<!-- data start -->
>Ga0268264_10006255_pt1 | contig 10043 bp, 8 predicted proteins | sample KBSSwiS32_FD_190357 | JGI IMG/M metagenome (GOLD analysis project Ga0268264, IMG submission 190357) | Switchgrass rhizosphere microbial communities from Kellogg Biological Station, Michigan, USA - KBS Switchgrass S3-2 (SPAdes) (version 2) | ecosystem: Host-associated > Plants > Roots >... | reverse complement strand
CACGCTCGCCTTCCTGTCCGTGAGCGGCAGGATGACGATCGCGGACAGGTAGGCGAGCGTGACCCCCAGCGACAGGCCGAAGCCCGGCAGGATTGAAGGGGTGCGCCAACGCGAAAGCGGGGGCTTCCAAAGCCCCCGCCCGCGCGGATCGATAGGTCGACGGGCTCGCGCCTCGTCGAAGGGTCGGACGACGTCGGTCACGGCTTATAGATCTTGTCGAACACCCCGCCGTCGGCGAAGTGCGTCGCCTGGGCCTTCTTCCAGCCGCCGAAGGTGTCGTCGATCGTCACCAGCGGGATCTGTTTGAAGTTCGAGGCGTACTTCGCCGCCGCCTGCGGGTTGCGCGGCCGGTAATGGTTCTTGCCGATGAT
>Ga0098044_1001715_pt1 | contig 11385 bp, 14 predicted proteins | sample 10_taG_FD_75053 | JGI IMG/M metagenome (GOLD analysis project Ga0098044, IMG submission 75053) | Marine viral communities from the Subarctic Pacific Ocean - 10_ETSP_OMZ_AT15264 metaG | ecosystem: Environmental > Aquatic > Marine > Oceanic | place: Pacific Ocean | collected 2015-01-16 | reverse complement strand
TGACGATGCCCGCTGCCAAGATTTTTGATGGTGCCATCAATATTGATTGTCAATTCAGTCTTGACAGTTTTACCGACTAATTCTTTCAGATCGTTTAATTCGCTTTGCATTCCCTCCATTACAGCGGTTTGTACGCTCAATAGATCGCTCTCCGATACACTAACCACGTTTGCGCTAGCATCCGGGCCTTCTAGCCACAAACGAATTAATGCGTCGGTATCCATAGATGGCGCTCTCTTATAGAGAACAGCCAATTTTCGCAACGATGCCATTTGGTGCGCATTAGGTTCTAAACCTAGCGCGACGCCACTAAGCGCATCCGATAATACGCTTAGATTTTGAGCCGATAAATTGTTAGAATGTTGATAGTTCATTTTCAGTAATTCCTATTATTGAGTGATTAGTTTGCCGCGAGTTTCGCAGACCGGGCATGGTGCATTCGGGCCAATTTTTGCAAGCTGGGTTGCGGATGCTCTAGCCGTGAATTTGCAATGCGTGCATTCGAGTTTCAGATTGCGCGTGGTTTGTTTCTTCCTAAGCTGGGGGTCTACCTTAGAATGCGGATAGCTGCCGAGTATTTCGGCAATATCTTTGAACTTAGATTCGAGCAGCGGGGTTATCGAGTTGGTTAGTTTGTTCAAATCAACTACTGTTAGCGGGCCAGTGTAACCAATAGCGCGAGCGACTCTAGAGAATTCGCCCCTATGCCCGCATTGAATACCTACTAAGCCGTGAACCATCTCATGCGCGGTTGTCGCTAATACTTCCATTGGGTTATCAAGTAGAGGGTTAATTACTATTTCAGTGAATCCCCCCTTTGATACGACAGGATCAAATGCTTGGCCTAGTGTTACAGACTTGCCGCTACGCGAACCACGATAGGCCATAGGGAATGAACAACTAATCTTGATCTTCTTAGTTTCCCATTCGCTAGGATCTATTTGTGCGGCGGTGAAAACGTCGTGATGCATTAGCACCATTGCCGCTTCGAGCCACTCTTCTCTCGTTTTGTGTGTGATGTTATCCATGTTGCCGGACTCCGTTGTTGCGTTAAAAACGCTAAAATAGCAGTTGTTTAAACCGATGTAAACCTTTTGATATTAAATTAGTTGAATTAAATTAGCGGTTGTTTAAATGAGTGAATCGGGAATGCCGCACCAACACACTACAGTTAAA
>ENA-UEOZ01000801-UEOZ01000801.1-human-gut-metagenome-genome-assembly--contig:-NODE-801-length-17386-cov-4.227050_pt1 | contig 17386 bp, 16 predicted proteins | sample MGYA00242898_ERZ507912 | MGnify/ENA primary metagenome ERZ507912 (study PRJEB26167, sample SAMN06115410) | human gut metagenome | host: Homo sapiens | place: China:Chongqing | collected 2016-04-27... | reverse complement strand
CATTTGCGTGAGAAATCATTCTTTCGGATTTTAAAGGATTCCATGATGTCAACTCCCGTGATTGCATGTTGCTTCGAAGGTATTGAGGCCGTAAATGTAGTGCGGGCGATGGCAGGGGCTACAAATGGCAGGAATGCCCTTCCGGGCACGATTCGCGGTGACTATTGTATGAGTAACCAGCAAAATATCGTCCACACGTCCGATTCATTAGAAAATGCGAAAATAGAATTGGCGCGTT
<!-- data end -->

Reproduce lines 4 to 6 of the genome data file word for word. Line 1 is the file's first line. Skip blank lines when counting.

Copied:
TGACGATGCCCGCTGCCAAGATTTTTGATGGTGCCATCAATATTGATTGTCAATTCAGTCTTGACAGTTTTACCGACTAATTCTTTCAGATCGTTTAATTCGCTTTGCATTCCCTCCATTACAGCGGTTTGTACGCTCAATAGATCGCTCTCCGATACACTAACCACGTTTGCGCTAGCATCCGGGCCTTCTAGCCACAAACGAATTAATGCGTCGGTATCCATAGATGGCGCTCTCTTATAGAGAACAGCCAATTTTCGCAACGATGCCATTTGGTGCGCATTAGGTTCTAAACCTAGCGCGACGCCACTAAGCGCATCCGATAATACGCTTAGATTTTGAGCCGATAAATTGTTAGAATGTTGATAGTTCATTTTCAGTAATTCCTATTATTGAGTGATTAGTTTGCCGCGAGTTTCGCAGACCGGGCATGGTGCATTCGGGCCAATTTTTGCAAGCTGGGTTGCGGATGCTCTAGCCGTGAATTTGCAATGCGTGCATTCGAGTTTCAGATTGCGCGTGGTTTGTTTCTTCCTAAGCTGGGGGTCTACCTTAGAATGCGGATAGCTGCCGAGTATTTCGGCAATATCTTTGAACTTAGATTCGAGCAGCGGGGTTATCGAGTTGGTTAGTTTGTTCAAATCAACTACTGTTAGCGGGCCAGTGTAACCAATAGCGCGAGCGACTCTAGAGAATTCGCCCCTATGCCCGCATTGAATACCTACTAAGCCGTGAACCATCTCATGCGCGGTTGTCGCTAATACTTCCATTGGGTTATCAAGTAGAGGGTTAATTACTATTTCAGTGAATCCCCCCTTTGATACGACAGGATCAAATGCTTGGCCTAGTGTTACAGACTTGCCGCTACGCGAACCACGATAGGCCATAGGGAATGAACAACTAATCTTGATCTTCTTAGTTTCCCATTCGCTAGGATCTATTTGTGCGGCGGTGAAAACGTCGTGATGCATTAGCACCATTGCCGCTTCGAGCCACTCTTCTCTCGTTTTGTGTGTGATGTTATCCATGTTGCCGGACTCCGTTGTTGCGTTAAAAACGCTAAAATAGCAGTTGTTTAAACCGATGTAAACCTTTTGATATTAAATTAGTTGAATTAAATTAGCGGTTGTTTAAATGAGTGAATCGGGAATGCCGCACCAACACACTACAGTTAAA
>ENA-UEOZ01000801-UEOZ01000801.1-human-gut-metagenome-genome-assembly--contig:-NODE-801-length-17386-cov-4.227050_pt1 | contig 17386 bp, 16 predicted proteins | sample MGYA00242898_ERZ507912 | MGnify/ENA primary metagenome ERZ507912 (study PRJEB26167, sample SAMN06115410) | human gut metagenome | host: Homo sapiens | place: China:Chongqing | collected 2016-04-27... | reverse complement strand
CATTTGCGTGAGAAATCATTCTTTCGGATTTTAAAGGATTCCATGATGTCAACTCCCGTGATTGCATGTTGCTTCGAAGGTATTGAGGCCGTAAATGTAGTGCGGGCGATGGCAGGGGCTACAAATGGCAGGAATGCCCTTCCGGGCACGATTCGCGGTGACTATTGTATGAGTAACCAGCAAAATATCGTCCACACGTCCGATTCATTAGAAAATGCGAAAATAGAATTGGCGCGTT